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John 1:6-9 says,
6 There came a man, sent from God, whose name was John. 7 He came for a witness, that he might bear witness of the light, that all might believe through Him. 8 He was not the light but came that He might bear witness of the light. 9 There was the true light which, coming into the world, enlightens every man.
John’s calling and position was not to be the Christ, nor was he the Memra. He simply bore witness of Christ, who is the light. It is therefore self-evident that a double witness is not the same person as the one he is witnessing. Likewise, the same is true of the Memra, who bears witness to the Creator. Jesus Christ is the double witness of His Father; John bore witness of Christ. So John said truly in John 1:20, “I am not the Christ.”
Hence, John’s crowning achievement was to baptize Jesus, because baptism, as established in Lev. 14:1-7, was where a priest bore witness that God had already healed a leper. The priest was not called to heal the leper through baptism but was called to baptize him “if the infection of leprosy has been healed in the leper” (Lev. 14:3).
In other words, baptism was meant to provide an earthly witness to a heavenly reality. So when Jesus healed lepers, He told them to present themselves to the priest so that they could inspect him and bear witness that God had healed them already. Luke 5:14 says,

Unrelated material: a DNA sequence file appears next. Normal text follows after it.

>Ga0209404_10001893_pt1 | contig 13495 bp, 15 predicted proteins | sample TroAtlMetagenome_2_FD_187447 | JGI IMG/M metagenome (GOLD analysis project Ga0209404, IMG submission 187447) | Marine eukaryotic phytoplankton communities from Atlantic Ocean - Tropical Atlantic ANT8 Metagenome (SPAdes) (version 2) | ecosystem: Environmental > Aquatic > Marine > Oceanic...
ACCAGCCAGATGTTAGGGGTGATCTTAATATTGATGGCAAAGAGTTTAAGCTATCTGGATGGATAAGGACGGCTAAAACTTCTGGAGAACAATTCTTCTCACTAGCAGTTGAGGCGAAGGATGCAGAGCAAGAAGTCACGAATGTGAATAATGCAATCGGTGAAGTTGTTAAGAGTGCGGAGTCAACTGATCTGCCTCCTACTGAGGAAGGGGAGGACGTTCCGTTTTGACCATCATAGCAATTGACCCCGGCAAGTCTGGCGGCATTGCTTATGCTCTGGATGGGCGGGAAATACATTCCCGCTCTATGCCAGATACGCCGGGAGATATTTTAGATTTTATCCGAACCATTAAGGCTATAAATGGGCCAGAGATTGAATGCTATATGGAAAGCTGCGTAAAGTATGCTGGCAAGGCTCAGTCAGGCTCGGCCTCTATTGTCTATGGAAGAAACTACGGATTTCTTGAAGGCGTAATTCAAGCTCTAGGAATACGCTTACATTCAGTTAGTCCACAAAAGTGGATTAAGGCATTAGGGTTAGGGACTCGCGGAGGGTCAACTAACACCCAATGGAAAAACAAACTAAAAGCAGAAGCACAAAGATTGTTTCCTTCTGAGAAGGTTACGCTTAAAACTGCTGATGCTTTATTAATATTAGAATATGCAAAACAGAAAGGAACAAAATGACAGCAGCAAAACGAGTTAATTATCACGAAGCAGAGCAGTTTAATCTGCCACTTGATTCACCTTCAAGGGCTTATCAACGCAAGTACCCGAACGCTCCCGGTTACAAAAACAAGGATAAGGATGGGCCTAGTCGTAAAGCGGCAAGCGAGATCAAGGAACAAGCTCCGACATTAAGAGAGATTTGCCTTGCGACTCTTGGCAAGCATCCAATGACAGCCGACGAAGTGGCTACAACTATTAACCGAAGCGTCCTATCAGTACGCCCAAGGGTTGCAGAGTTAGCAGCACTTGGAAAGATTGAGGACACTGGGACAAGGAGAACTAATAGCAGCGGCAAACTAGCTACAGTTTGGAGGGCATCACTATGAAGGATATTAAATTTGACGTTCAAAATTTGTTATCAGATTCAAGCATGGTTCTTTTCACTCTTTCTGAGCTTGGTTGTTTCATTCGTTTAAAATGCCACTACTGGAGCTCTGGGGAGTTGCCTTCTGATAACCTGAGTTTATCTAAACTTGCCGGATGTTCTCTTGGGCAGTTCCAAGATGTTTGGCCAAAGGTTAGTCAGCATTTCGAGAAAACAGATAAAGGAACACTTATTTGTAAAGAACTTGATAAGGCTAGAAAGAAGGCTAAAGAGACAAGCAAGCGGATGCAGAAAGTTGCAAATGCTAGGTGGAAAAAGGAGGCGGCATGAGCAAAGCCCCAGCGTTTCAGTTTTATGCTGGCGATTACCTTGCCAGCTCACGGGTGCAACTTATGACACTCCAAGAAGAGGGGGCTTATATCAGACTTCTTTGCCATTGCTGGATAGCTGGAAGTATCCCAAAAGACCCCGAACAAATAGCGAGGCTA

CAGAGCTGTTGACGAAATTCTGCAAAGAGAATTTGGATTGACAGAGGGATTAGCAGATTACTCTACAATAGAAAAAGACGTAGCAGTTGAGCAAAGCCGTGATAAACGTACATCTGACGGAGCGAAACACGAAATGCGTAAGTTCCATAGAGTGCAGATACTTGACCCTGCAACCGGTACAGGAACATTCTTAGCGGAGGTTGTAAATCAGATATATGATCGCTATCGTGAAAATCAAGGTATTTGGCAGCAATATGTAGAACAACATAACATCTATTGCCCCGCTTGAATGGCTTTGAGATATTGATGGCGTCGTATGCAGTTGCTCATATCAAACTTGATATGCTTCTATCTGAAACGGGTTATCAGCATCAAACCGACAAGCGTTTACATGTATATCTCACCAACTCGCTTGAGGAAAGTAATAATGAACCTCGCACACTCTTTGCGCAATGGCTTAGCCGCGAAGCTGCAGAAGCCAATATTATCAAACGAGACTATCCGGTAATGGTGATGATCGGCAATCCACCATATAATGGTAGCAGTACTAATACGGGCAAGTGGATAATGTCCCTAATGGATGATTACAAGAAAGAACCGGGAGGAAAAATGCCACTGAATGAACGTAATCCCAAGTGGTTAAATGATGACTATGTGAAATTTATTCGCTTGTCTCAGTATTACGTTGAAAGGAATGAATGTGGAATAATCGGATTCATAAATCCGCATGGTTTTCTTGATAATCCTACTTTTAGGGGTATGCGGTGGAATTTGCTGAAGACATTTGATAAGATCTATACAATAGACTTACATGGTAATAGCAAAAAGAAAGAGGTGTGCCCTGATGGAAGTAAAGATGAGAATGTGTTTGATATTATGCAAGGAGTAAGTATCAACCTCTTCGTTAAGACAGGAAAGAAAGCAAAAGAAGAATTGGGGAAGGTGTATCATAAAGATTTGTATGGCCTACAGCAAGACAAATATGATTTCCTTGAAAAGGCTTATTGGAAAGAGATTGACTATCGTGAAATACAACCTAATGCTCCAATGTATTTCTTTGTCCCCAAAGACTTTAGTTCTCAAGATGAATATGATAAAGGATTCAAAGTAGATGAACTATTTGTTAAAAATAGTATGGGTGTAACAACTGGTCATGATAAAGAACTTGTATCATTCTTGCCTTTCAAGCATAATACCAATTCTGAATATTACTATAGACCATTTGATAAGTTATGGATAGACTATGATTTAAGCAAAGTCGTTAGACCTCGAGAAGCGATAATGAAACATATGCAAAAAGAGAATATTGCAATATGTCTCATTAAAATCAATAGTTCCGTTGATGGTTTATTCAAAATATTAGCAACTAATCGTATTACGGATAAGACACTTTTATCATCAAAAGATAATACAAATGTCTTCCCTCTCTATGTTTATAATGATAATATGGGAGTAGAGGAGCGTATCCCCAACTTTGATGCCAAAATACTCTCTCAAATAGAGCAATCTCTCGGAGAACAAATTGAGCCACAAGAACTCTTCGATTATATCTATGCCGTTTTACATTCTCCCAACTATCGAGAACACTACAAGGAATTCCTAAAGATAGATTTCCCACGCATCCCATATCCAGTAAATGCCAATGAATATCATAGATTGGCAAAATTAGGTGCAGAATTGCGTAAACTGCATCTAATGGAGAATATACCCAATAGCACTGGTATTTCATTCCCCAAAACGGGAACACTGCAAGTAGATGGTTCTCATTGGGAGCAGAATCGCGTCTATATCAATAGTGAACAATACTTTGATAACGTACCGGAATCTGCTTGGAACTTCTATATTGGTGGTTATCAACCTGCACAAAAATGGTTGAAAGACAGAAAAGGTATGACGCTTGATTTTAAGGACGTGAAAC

14 And He ordered him to tell no one, “But go and show yourself to the priest, and make an offering for your cleansing, just as Moses commanded, for a testimony [marturion, “witness”] to them.”
Many picture this as a former leper giving his personal testimony to the priest. Perhaps he did. However, this is actually about the priest bearing witness to the congregation or community that he is no longer a leper and no longer needs to shout “Unclean! Unclean!” whenever someone approaches him. The leper, being healed, was then cleansed for seven days and pronounced clean for the third and final time on the morning of the eighth day.
Baptism was a formal cleansing ritual that was used in other contexts as well. Priests baptized themselves at the laver before entering the sanctuary. Common people baptized themselves (hands) before each meal (Mark 7:3) as a ritual cleansing. Jesus needed no cleansing, yet He understood that the prophecy in the law required Him to be baptized (Matt. 3:14, 15).
So John bore witness of Christ, proclaiming Him to be “the Lamb of God” (John 1:29). This set the stage for a later encounter with those who objected to His healing a man on the Sabbath. They said that He could not be from God, because He was “breaking the Sabbath” (John 5:18). The implication was that He could not be the Messiah, nor could He be the Memra, the Living Word. But Jesus countered this, saying in John 5:33-36,
33 You have sent to John, and he has borne witness to the truth…. 36 But the witness which I have is greater than that of John; for the works which the Father has given Me to accomplish, the very works that I do, bear witness of Me, that the Father has sent Me.
John bore witness, but men might discredit John’s witness if they thought that Jesus was a lawbreaker. Jesus did not violate the law, for doing good on the Sabbath—even if it requires some work—is not a violation of the law, if one understands the purpose of the law. The people in Jesus’ day viewed the Sabbath in rigid terms that the rabbis had defined, but their views were not consistent with the mind of God. Hence, Jesus remained sinless, even though many of the Jews claimed that He was a law-breaker.
The irony was that the people believed John the Baptist to be a genuine prophet, but most of them, in the end, failed to believe his witness that Jesus was the Christ.